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Stephen Logan

AOL to Develop Larger Display Ads in Profits Push

4th May 2011 SEO 2 minutes to read

Bigger isn’t always better, particularly where on-page display advertising is concerned. However, AOL is looking to test this logic. In fact, they’re banking on supersized adverts to prop up flagging advertising income.

Working in collaboration with publishing giant Hearst Corp, AOL will deliver vast interactive adverts to a range of online titles – including Esquire and Cosmopolitan – as well as their own sites. The Wall Street Journal is reporting that the new advertising format will include a range of interactive features, such as videos, polls and even games. This allows users to access the content without navigating away from the actual page – pretty clever stuff.

Unfortunately, as this is an entirely new format, many advertisers are reluctant to create bespoke campaigns purely for use through AOL; particularly as both Google and Yahoo are developing their own standardised ad size. However, with Hearst on board, AOL may be able to develop a little added interest.

As evidenced by their recent push for content, AOL is keen to get its display ads seen (and clicked on) as often as possible [see: Huffington Post to Join the AOL Content Farm]. Following the 14% year on year downturn in display advertising income, a major increase in impressions is vital; particularly if the company is to halt its dramatic revenue slide – 26% in Q4 [figures courtesy of TechCrunch: AOL’s Q4 2010: Revenues Dropped 26 Percent YoY, Beat Expectations].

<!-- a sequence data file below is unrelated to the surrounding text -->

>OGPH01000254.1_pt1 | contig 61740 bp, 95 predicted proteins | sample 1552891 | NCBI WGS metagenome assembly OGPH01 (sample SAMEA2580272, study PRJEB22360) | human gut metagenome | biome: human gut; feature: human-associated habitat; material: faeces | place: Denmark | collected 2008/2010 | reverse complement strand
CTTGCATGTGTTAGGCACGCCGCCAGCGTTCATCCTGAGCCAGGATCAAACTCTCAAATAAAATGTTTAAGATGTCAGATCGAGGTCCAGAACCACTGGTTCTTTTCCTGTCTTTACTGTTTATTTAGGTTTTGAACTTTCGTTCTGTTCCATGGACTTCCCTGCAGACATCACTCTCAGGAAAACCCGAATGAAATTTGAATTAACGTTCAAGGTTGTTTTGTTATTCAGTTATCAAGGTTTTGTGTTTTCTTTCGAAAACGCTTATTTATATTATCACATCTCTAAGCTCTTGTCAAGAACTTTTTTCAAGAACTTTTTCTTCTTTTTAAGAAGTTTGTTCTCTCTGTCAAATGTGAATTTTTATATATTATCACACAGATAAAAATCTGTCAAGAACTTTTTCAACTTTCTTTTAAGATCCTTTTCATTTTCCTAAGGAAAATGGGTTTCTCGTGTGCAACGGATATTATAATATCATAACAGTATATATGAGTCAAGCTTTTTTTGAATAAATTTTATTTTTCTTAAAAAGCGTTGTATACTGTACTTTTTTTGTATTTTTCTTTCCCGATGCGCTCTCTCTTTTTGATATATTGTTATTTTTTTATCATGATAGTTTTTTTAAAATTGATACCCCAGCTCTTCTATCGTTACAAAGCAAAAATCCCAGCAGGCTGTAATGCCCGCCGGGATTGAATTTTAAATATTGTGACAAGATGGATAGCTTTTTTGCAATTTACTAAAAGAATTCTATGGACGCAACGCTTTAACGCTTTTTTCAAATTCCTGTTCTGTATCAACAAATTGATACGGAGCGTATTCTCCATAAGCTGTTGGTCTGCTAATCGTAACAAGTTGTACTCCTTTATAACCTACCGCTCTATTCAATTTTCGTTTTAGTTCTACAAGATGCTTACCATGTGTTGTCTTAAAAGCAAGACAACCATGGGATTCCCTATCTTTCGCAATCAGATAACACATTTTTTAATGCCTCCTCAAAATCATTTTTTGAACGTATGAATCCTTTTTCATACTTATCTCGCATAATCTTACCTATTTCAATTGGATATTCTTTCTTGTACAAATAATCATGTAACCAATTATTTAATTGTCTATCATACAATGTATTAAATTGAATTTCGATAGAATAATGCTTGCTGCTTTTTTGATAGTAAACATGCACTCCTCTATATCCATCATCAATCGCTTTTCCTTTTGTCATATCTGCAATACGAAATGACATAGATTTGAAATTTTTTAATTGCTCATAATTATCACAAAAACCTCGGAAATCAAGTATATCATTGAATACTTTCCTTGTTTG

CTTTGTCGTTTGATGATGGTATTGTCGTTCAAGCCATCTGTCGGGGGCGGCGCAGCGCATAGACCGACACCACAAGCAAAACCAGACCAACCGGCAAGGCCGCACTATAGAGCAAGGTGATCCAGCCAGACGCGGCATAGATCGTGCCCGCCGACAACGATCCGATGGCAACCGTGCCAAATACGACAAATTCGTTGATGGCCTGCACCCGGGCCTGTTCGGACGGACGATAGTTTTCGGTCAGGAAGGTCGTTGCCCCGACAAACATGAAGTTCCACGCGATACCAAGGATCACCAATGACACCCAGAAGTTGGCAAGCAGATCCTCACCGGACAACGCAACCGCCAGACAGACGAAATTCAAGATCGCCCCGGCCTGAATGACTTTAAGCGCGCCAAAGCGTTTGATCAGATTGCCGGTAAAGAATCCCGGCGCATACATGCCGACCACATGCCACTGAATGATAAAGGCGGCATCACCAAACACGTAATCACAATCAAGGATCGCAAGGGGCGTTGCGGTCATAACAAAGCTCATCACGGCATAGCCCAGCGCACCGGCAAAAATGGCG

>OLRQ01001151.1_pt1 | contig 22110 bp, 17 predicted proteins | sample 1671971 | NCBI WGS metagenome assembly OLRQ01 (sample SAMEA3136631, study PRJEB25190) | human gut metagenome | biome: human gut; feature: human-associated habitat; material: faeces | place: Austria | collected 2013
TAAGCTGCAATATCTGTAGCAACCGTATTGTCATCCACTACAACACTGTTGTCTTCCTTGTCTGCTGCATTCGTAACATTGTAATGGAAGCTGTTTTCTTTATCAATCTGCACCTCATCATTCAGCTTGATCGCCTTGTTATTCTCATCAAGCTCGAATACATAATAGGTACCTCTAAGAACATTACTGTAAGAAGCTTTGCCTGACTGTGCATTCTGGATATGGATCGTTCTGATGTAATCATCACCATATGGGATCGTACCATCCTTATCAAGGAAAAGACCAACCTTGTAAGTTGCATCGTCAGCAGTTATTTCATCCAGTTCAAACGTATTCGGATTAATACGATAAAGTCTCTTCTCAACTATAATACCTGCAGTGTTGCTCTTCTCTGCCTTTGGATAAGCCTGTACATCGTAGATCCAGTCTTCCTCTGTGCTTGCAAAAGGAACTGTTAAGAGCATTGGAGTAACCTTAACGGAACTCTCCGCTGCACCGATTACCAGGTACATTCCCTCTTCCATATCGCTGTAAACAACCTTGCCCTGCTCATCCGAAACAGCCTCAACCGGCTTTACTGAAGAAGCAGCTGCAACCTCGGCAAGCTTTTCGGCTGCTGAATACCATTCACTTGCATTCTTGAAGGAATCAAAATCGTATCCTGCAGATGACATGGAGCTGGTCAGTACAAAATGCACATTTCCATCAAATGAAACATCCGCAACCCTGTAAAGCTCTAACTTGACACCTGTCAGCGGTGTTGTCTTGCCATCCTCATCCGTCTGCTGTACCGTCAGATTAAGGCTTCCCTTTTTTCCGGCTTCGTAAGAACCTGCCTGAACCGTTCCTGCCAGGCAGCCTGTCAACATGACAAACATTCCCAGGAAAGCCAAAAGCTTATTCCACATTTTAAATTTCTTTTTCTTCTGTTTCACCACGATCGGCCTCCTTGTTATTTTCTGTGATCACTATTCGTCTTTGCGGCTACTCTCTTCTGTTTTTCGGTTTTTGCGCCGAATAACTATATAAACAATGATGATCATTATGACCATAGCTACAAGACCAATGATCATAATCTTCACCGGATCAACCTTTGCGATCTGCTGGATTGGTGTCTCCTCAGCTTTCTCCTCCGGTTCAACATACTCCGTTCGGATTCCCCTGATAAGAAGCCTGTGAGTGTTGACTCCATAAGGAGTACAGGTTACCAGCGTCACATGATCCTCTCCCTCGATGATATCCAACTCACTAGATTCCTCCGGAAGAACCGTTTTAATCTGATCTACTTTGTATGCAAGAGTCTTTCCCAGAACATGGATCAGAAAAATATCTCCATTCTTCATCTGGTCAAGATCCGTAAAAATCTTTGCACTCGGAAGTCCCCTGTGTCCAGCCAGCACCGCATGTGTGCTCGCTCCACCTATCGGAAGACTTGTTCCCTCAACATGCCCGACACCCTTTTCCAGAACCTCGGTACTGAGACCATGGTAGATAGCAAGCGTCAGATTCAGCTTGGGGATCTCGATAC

With the Q1 earnings to be announced shortly [see: Earnings Preview: AOL to issue 1Q results | Business Week], AOL – like Yahoo and many others – need to start showing shoots of recovery. The company has invested heavily in an entirely new business philosophy, buying up popular news sites such as TechCrunch and the Huffington Post in a major content push.

This hasn’t come cheap either, therefore AOL has to find ongoing strategies that will help to solidify these investments and ensure that they return profits. Inevitably, these jumbo ads will form a – excusing the pun – large part of this ongoing development. Whether the size will deter or encourage site owners (or visitors) is unknown; however, few would argue that they don’t attract attention.

Whilst this probably won’t cause too much consternation at Google HQ, the fact that AOL has developed its own display ad format will raise eyebrows. Whether advertisers will rush to create their own unique adverts just for use through AOL though remains to be seen.

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